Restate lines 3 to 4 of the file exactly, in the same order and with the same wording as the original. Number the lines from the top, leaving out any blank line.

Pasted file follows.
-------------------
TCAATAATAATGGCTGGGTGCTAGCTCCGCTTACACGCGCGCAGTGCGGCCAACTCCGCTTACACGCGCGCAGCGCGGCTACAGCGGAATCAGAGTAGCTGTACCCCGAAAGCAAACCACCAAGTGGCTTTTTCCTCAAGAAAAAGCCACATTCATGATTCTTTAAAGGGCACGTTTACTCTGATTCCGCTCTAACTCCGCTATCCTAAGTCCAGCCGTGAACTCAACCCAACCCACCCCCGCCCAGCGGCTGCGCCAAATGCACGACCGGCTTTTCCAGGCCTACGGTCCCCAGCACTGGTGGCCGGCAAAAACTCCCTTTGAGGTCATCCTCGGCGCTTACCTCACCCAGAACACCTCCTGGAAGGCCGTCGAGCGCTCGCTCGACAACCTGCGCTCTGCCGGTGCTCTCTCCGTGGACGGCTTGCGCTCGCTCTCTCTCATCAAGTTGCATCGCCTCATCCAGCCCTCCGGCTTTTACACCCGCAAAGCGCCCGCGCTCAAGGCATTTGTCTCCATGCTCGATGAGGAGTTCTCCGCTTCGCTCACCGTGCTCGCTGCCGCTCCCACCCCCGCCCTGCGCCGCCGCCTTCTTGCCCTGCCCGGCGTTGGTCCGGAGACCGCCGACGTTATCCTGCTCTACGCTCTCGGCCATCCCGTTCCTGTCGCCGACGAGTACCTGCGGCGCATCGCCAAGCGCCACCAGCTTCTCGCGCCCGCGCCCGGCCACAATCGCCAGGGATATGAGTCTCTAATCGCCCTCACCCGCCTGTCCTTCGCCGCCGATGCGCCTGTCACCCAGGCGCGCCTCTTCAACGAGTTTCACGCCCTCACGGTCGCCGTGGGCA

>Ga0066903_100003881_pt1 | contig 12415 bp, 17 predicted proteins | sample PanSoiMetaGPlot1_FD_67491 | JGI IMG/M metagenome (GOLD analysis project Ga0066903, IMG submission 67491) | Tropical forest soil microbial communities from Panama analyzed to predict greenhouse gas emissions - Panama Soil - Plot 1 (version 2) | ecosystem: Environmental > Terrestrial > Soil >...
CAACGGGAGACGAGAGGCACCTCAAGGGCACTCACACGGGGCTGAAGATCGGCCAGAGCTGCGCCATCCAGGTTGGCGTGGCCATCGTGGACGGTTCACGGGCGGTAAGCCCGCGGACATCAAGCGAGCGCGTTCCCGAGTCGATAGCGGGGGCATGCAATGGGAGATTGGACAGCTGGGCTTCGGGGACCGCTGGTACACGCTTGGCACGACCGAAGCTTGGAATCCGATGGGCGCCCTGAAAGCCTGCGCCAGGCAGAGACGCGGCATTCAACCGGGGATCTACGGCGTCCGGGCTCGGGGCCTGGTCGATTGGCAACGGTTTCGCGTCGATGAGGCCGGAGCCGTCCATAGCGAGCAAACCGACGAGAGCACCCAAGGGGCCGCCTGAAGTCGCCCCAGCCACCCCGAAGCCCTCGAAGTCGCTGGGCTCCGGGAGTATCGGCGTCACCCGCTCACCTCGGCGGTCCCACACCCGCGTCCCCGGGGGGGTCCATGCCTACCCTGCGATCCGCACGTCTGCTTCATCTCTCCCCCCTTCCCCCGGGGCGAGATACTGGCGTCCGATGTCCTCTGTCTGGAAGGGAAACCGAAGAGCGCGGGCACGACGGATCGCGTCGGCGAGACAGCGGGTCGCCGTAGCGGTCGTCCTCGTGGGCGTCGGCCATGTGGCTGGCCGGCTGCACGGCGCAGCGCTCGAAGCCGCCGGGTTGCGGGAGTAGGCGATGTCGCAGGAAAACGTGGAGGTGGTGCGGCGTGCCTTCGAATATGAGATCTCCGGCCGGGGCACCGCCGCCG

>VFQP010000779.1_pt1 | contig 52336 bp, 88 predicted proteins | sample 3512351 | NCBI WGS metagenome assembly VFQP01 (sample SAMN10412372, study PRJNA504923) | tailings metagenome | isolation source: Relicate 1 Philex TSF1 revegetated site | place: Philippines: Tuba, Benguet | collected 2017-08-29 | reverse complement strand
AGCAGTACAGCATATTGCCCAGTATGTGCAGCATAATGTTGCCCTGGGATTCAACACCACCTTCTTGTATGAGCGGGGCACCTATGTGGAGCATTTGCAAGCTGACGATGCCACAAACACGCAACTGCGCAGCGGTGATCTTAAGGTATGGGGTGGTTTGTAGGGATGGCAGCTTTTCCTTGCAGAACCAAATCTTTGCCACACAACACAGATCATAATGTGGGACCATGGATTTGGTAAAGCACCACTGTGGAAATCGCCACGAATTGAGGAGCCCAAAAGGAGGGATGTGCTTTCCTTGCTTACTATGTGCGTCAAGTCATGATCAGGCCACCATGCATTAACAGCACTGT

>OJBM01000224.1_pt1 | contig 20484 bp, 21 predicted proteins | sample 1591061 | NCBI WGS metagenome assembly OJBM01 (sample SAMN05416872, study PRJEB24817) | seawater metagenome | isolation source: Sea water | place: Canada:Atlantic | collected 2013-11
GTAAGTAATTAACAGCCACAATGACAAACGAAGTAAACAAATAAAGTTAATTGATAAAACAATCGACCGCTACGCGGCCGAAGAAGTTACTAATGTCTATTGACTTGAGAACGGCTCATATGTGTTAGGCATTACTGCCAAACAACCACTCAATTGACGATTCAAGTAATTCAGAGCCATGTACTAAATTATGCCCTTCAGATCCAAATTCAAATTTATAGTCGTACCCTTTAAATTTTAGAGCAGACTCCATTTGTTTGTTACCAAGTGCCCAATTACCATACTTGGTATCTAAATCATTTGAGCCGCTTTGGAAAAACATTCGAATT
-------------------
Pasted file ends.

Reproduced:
CAACGGGAGACGAGAGGCACCTCAAGGGCACTCACACGGGGCTGAAGATCGGCCAGAGCTGCGCCATCCAGGTTGGCGTGGCCATCGTGGACGGTTCACGGGCGGTAAGCCCGCGGACATCAAGCGAGCGCGTTCCCGAGTCGATAGCGGGGGCATGCAATGGGAGATTGGACAGCTGGGCTTCGGGGACCGCTGGTACACGCTTGGCACGACCGAAGCTTGGAATCCGATGGGCGCCCTGAAAGCCTGCGCCAGGCAGAGACGCGGCATTCAACCGGGGATCTACGGCGTCCGGGCTCGGGGCCTGGTCGATTGGCAACGGTTTCGCGTCGATGAGGCCGGAGCCGTCCATAGCGAGCAAACCGACGAGAGCACCCAAGGGGCCGCCTGAAGTCGCCCCAGCCACCCCGAAGCCCTCGAAGTCGCTGGGCTCCGGGAGTATCGGCGTCACCCGCTCACCTCGGCGGTCCCACACCCGCGTCCCCGGGGGGGTCCATGCCTACCCTGCGATCCGCACGTCTGCTTCATCTCTCCCCCCTTCCCCCGGGGCGAGATACTGGCGTCCGATGTCCTCTGTCTGGAAGGGAAACCGAAGAGCGCGGGCACGACGGATCGCGTCGGCGAGACAGCGGGTCGCCGTAGCGGTCGTCCTCGTGGGCGTCGGCCATGTGGCTGGCCGGCTGCACGGCGCAGCGCTCGAAGCCGCCGGGTTGCGGGAGTAGGCGATGTCGCAGGAAAACGTGGAGGTGGTGCGGCGTGCCTTCGAATATGAGATCTCCGGCCGGGGCACCGCCGCCG

>VFQP010000779.1_pt1 | contig 52336 bp, 88 predicted proteins | sample 3512351 | NCBI WGS metagenome assembly VFQP01 (sample SAMN10412372, study PRJNA504923) | tailings metagenome | isolation source: Relicate 1 Philex TSF1 revegetated site | place: Philippines: Tuba, Benguet | collected 2017-08-29 | reverse complement strand